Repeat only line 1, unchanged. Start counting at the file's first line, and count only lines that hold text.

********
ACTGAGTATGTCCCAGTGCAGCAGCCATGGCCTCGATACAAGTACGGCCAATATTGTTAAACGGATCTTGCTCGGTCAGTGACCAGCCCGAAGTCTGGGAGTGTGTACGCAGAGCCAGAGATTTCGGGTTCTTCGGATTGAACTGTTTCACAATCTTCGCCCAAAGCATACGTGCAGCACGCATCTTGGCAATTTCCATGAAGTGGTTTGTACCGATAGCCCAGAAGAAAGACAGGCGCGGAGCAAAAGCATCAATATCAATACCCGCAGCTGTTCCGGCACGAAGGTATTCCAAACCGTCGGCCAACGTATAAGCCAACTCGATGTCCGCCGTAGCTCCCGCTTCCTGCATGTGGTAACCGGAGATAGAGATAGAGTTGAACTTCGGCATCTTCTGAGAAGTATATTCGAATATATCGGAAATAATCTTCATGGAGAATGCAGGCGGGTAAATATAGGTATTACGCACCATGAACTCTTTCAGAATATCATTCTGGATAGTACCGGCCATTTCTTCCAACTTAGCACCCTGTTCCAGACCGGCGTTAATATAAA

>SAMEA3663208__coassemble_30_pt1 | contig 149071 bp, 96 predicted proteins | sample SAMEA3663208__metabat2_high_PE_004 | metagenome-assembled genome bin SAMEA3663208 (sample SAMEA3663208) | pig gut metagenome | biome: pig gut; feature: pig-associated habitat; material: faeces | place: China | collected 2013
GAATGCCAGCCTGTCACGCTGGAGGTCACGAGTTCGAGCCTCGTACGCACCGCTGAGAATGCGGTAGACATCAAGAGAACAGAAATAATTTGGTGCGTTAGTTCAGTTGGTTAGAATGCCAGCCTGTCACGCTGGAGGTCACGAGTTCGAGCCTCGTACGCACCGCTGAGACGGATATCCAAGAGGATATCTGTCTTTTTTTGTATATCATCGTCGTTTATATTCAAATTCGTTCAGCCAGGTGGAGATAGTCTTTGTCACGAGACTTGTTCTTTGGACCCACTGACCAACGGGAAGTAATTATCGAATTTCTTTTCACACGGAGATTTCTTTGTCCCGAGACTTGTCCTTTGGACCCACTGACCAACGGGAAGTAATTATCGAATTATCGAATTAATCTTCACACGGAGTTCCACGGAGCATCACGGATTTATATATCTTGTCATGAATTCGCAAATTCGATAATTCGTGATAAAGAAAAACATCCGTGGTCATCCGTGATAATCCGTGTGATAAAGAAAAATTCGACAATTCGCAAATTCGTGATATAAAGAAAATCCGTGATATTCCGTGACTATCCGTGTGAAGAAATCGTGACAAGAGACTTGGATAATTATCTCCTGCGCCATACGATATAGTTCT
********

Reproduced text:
ACTGAGTATGTCCCAGTGCAGCAGCCATGGCCTCGATACAAGTACGGCCAATATTGTTAAACGGATCTTGCTCGGTCAGTGACCAGCCCGAAGTCTGGGAGTGTGTACGCAGAGCCAGAGATTTCGGGTTCTTCGGATTGAACTGTTTCACAATCTTCGCCCAAAGCATACGTGCAGCACGCATCTTGGCAATTTCCATGAAGTGGTTTGTACCGATAGCCCAGAAGAAAGACAGGCGCGGAGCAAAAGCATCAATATCAATACCCGCAGCTGTTCCGGCACGAAGGTATTCCAAACCGTCGGCCAACGTATAAGCCAACTCGATGTCCGCCGTAGCTCCCGCTTCCTGCATGTGGTAACCGGAGATAGAGATAGAGTTGAACTTCGGCATCTTCTGAGAAGTATATTCGAATATATCGGAAATAATCTTCATGGAGAATGCAGGCGGGTAAATATAGGTATTACGCACCATGAACTCTTTCAGAATATCATTCTGGATAGTACCGGCCATTTCTTCCAACTTAGCACCCTGTTCCAGACCGGCGTTAATATAAA